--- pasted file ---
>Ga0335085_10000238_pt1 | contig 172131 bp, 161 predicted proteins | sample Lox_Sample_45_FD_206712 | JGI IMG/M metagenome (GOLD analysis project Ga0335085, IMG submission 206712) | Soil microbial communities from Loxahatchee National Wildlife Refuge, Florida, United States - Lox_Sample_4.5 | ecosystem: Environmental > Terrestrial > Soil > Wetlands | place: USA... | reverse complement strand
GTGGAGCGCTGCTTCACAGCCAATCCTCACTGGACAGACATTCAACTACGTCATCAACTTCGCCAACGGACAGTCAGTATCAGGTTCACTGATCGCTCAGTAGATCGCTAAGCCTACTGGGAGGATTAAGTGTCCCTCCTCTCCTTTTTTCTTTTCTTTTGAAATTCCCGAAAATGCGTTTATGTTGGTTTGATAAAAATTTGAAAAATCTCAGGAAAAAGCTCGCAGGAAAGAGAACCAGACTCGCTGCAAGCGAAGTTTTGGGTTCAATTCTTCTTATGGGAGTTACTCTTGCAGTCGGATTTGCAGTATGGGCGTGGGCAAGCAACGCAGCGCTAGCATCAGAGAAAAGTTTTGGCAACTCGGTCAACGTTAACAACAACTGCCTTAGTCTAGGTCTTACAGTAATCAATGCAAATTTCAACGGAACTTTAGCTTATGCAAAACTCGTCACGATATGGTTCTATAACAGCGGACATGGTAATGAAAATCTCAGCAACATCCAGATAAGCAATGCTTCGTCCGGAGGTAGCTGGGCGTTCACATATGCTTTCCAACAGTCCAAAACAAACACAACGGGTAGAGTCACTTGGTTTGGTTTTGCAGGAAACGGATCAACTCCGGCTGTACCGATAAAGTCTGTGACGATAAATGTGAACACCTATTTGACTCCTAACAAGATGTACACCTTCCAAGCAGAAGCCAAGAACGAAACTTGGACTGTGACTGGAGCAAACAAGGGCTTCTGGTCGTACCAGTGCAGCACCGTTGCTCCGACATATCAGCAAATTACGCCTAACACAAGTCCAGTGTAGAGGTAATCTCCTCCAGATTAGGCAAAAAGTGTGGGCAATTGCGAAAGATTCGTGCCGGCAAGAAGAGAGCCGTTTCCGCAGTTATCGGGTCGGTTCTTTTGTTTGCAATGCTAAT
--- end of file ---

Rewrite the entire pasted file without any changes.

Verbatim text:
>Ga0335085_10000238_pt1 | contig 172131 bp, 161 predicted proteins | sample Lox_Sample_45_FD_206712 | JGI IMG/M metagenome (GOLD analysis project Ga0335085, IMG submission 206712) | Soil microbial communities from Loxahatchee National Wildlife Refuge, Florida, United States - Lox_Sample_4.5 | ecosystem: Environmental > Terrestrial > Soil > Wetlands | place: USA... | reverse complement strand
GTGGAGCGCTGCTTCACAGCCAATCCTCACTGGACAGACATTCAACTACGTCATCAACTTCGCCAACGGACAGTCAGTATCAGGTTCACTGATCGCTCAGTAGATCGCTAAGCCTACTGGGAGGATTAAGTGTCCCTCCTCTCCTTTTTTCTTTTCTTTTGAAATTCCCGAAAATGCGTTTATGTTGGTTTGATAAAAATTTGAAAAATCTCAGGAAAAAGCTCGCAGGAAAGAGAACCAGACTCGCTGCAAGCGAAGTTTTGGGTTCAATTCTTCTTATGGGAGTTACTCTTGCAGTCGGATTTGCAGTATGGGCGTGGGCAAGCAACGCAGCGCTAGCATCAGAGAAAAGTTTTGGCAACTCGGTCAACGTTAACAACAACTGCCTTAGTCTAGGTCTTACAGTAATCAATGCAAATTTCAACGGAACTTTAGCTTATGCAAAACTCGTCACGATATGGTTCTATAACAGCGGACATGGTAATGAAAATCTCAGCAACATCCAGATAAGCAATGCTTCGTCCGGAGGTAGCTGGGCGTTCACATATGCTTTCCAACAGTCCAAAACAAACACAACGGGTAGAGTCACTTGGTTTGGTTTTGCAGGAAACGGATCAACTCCGGCTGTACCGATAAAGTCTGTGACGATAAATGTGAACACCTATTTGACTCCTAACAAGATGTACACCTTCCAAGCAGAAGCCAAGAACGAAACTTGGACTGTGACTGGAGCAAACAAGGGCTTCTGGTCGTACCAGTGCAGCACCGTTGCTCCGACATATCAGCAAATTACGCCTAACACAAGTCCAGTGTAGAGGTAATCTCCTCCAGATTAGGCAAAAAGTGTGGGCAATTGCGAAAGATTCGTGCCGGCAAGAAGAGAGCCGTTTCCGCAGTTATCGGGTCGGTTCTTTTGTTTGCAATGCTAAT